Logs 2020-05-25: The Addition of Comments

There’s not much to update this week, I’ve mostly just been doing lifestyle adjustments in preparation for my remote internship, which starts for me in a week. Comments are open for the first time on this blog. This was definitely a daunting decision to make, but I found it worthwhile. My social media addiction post last week got a really good response; I have two comments on the post and several other people reaching out to me on private channels, and some good conversations started.
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Trying to understand social media addiction

I’ve spent a little bit of time combing through research papers about social media, mostly by using Google Scholar. I didn’t have a particular goal in mind when setting out on this exploration, but I was primarily interested in the links between social media usage and mental health, as well as the analysis of social media addiction (how prevalent it is, its forms, patterns that differ among cultures and are common along cultural lines, etc).
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Logs 2020-05-11: Sequences of Sets

Here’s a quick little math one. In a probability theory class that I was sitting in on, one of the core concepts taught was the limit infimum and limit supremum of a sequence of sets. If \( A_n \) is a sequence of sets (that are all subsets of some larger set \( E \)) then the two constructs are also known as \( A_n \) almost always and \( A_n \) infinitely often respectively.
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Update: A Bag of Resistors

Hi all, I’ve been trying to post every Monday the past few weeks; this week I missed it in order to instead spend time on my side project, A Bag of Resistors, now live. It was a lot of fun putting it together and I hope it proves useful to people. I’ll make a writeup about it soon.

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Logs 2020-04-27: Learning Kaggle

This past week I tried my hand at the Titanic Kaggle competition. The goal of this contest is to predict whether a given passenger on the Titanic survived the disaster based on data collected about the attributes of passengers. Here I’ll be writing some of my reflections on my experience for those in a similar situation; doing this has made me realize that ML sometimes has some pretty strange nuances.
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Quarantine Logs 2020-04-20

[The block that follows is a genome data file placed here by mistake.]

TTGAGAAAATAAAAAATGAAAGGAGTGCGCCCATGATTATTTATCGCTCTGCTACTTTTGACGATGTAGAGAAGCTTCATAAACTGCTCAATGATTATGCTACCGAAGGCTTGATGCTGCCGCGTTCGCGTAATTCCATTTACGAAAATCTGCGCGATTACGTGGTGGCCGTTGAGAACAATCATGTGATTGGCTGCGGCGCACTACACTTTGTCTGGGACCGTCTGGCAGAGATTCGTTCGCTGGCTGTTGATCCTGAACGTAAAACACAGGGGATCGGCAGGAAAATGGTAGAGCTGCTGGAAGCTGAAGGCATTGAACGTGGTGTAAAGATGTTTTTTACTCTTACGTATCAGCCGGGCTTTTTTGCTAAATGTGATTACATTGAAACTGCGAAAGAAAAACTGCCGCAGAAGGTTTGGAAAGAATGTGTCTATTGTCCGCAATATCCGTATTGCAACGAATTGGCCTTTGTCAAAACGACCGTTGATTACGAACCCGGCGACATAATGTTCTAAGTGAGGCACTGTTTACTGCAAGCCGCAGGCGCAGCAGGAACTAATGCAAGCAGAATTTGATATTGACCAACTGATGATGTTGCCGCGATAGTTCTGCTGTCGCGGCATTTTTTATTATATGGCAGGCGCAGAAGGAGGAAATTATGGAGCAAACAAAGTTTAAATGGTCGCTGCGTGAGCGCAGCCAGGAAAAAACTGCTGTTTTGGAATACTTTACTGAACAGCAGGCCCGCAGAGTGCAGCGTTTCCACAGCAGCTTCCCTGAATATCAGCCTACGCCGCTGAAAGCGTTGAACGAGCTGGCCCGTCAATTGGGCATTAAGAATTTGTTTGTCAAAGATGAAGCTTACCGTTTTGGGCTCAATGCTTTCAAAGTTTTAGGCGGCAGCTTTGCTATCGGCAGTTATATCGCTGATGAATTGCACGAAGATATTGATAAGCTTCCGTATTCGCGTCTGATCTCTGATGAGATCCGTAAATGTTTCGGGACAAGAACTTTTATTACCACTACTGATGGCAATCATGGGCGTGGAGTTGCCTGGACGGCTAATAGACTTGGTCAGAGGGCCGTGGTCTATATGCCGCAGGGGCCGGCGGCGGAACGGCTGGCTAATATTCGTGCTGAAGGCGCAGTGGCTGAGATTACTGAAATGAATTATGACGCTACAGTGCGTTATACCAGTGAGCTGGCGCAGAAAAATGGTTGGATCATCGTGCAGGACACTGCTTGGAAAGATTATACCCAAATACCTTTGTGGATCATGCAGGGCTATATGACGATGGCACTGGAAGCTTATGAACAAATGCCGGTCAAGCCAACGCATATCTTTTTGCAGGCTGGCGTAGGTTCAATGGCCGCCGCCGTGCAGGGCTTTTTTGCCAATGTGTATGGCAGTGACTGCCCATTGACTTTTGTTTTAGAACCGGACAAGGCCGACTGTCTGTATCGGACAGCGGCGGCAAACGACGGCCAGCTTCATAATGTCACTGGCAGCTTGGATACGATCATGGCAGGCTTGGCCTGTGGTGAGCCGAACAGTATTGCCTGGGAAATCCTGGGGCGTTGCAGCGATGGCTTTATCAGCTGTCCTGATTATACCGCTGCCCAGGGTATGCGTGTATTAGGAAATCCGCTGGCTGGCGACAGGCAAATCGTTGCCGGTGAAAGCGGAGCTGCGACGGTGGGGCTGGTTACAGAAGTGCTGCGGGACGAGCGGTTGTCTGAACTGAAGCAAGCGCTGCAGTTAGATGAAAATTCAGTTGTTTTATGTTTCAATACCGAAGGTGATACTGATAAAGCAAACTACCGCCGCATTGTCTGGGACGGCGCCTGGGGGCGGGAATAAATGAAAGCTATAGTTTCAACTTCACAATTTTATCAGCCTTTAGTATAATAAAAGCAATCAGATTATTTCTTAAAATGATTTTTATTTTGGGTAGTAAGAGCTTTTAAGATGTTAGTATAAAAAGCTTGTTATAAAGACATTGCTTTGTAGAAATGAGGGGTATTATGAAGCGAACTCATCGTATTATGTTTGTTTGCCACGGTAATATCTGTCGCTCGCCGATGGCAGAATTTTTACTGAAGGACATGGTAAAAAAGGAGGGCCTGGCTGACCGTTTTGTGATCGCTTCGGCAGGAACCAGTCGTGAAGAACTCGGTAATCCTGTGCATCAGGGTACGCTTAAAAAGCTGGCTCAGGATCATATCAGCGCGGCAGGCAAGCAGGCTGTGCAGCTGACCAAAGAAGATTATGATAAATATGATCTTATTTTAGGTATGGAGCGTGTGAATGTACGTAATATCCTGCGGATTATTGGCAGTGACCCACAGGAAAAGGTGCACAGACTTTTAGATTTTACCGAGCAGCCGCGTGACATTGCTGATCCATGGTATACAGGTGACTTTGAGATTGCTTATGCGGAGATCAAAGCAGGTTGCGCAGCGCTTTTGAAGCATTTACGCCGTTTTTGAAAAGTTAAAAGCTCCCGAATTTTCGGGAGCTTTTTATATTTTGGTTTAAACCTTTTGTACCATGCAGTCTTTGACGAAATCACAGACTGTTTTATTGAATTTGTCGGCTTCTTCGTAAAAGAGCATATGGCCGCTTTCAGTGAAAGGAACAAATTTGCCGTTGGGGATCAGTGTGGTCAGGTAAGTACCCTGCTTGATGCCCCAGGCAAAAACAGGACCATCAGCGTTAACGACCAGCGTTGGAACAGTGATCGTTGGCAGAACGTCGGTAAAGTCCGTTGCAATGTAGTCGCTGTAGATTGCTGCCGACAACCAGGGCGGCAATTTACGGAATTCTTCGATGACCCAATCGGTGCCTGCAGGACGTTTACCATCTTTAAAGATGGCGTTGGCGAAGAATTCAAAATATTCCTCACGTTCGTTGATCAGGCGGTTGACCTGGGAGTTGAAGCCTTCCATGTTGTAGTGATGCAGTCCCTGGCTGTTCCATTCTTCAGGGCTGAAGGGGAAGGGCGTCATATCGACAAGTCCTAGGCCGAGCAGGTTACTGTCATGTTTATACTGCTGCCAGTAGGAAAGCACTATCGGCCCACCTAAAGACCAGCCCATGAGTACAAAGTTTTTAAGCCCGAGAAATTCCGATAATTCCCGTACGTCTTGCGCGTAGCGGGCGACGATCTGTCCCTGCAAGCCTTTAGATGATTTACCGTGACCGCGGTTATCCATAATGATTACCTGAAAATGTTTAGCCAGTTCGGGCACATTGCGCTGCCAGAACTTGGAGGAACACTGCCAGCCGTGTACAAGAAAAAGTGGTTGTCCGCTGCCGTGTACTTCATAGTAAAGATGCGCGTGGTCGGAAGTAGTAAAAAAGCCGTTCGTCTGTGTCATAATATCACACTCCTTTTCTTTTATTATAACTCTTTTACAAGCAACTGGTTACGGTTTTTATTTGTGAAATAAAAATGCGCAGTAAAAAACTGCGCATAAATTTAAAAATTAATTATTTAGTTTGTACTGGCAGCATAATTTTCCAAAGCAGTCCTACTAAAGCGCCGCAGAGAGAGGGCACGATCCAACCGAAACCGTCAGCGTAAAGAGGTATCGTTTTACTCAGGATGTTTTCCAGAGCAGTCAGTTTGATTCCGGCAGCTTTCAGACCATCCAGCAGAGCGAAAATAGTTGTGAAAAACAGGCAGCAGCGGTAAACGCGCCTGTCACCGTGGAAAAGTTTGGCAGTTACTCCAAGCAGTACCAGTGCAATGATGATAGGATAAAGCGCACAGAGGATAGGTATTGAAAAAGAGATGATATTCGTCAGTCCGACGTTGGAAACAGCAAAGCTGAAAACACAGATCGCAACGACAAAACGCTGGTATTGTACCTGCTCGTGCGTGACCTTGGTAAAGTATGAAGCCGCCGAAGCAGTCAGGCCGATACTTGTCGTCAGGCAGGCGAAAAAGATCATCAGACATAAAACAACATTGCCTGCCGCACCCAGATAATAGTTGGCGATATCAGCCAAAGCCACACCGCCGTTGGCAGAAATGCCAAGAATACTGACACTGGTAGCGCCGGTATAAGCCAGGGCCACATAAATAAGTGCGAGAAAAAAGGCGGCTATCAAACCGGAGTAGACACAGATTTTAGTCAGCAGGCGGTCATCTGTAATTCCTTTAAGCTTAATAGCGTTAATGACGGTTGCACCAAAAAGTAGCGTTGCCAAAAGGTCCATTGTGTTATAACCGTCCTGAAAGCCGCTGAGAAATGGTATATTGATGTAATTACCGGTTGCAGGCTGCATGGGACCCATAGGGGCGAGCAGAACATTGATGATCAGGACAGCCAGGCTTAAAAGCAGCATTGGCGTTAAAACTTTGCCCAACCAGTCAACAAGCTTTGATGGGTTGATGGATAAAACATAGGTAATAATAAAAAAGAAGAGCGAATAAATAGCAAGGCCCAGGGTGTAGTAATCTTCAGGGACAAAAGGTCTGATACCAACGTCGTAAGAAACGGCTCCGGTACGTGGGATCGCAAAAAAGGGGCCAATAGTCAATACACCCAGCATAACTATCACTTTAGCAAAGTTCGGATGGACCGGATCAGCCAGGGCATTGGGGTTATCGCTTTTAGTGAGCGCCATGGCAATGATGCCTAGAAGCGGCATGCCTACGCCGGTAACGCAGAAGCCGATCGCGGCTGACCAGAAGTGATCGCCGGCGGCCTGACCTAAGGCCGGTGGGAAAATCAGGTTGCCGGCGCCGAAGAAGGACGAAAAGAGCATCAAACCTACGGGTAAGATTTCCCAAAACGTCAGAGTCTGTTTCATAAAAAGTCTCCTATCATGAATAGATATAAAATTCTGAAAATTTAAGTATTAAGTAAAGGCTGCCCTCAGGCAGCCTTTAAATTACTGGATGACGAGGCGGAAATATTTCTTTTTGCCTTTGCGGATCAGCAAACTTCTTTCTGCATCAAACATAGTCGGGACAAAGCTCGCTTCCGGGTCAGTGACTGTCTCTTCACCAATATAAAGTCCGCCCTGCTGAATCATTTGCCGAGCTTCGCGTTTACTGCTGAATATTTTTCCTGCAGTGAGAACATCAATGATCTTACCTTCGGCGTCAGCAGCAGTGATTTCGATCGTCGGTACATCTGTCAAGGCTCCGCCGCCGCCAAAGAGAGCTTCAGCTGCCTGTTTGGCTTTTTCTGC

I’m going to try to do this weekly. I’m not the kind of person to be able to pull out a full-fledged technical project with a write-up every week (last week was more of a half-finished technical project with a full-fledged write-up, to be honest), so a lot of these weekly posts will be a lot more chill. Tomorrow, I have my very last final exam of my undergrad (go me!
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Quarantine Logs 2020-04-13: Circuit-Sim Progress!

Been a week! This is by far the most frequently I’ve ever posted. I’m hoping to keep it up.

I’m happy to update that I made a little progress on the circuit simulator I’ve been working on. Here I’ll get into some of what that’s all about in a little bit more detail. All the relevant code is up on Github, though it’s really bare-bones and without documentation as of the time of writing.

Learning about circuit analysis introduced me to the concept of nodes. A node is a point in a circuit where two or more components meet. This concept is important because of Kirchhoff’s Current Law, which states that the sum of currents leaving a node is 0.

$$ \text{Current leaving node $i$} = \sum_{j \in N(i)} I_{i,j} = 0 $$

Here’s an example:

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Quarantine Logs 2020-04-06

This is my first post in a while, and unfortunately I don’t have a new technical project to show off. As of writing, I’ve been in the COVID-19 quarantine for just over three weeks now. I’m set to finish my undergraduate degree this term, and my classes have gone entirely online, including exams. My graduation ceremony is postponed indefinitely, effectively cancelled for the May term. Perhaps this is apt - this year I was in the middle of learning for myself to put less personal importance and emotional weight on accolades and ceremony.
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Moving to Hugo and Netlify

I just moved this website over from my makeshift homemade setup on my self-hosted Digital Ocean box to a more convenient stack. See the very first post here to see what the old stack looked like. I’m using Hugo with the whiteplain theme, keeping some of the simplicity of the old design. I’m currently hosting on Netlify It takes a nontrivial amount of work to migrate a website across setups like this.
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